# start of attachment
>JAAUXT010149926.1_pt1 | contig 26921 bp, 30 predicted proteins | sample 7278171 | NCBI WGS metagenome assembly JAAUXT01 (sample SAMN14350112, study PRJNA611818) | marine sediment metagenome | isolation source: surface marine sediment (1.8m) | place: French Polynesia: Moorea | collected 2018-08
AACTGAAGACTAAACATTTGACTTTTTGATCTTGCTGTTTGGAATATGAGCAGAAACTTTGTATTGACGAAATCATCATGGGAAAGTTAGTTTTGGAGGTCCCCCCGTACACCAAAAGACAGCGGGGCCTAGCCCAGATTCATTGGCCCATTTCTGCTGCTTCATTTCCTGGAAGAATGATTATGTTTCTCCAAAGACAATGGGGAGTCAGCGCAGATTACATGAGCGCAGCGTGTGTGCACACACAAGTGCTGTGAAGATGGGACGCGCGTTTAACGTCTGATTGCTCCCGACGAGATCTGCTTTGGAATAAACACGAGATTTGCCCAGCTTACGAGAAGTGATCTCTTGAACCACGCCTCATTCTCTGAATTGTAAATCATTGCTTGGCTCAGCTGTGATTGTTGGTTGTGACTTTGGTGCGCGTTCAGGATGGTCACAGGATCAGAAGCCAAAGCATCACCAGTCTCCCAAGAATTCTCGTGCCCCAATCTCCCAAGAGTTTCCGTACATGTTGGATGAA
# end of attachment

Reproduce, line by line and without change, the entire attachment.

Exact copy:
>JAAUXT010149926.1_pt1 | contig 26921 bp, 30 predicted proteins | sample 7278171 | NCBI WGS metagenome assembly JAAUXT01 (sample SAMN14350112, study PRJNA611818) | marine sediment metagenome | isolation source: surface marine sediment (1.8m) | place: French Polynesia: Moorea | collected 2018-08
AACTGAAGACTAAACATTTGACTTTTTGATCTTGCTGTTTGGAATATGAGCAGAAACTTTGTATTGACGAAATCATCATGGGAAAGTTAGTTTTGGAGGTCCCCCCGTACACCAAAAGACAGCGGGGCCTAGCCCAGATTCATTGGCCCATTTCTGCTGCTTCATTTCCTGGAAGAATGATTATGTTTCTCCAAAGACAATGGGGAGTCAGCGCAGATTACATGAGCGCAGCGTGTGTGCACACACAAGTGCTGTGAAGATGGGACGCGCGTTTAACGTCTGATTGCTCCCGACGAGATCTGCTTTGGAATAAACACGAGATTTGCCCAGCTTACGAGAAGTGATCTCTTGAACCACGCCTCATTCTCTGAATTGTAAATCATTGCTTGGCTCAGCTGTGATTGTTGGTTGTGACTTTGGTGCGCGTTCAGGATGGTCACAGGATCAGAAGCCAAAGCATCACCAGTCTCCCAAGAATTCTCGTGCCCCAATCTCCCAAGAGTTTCCGTACATGTTGGATGAA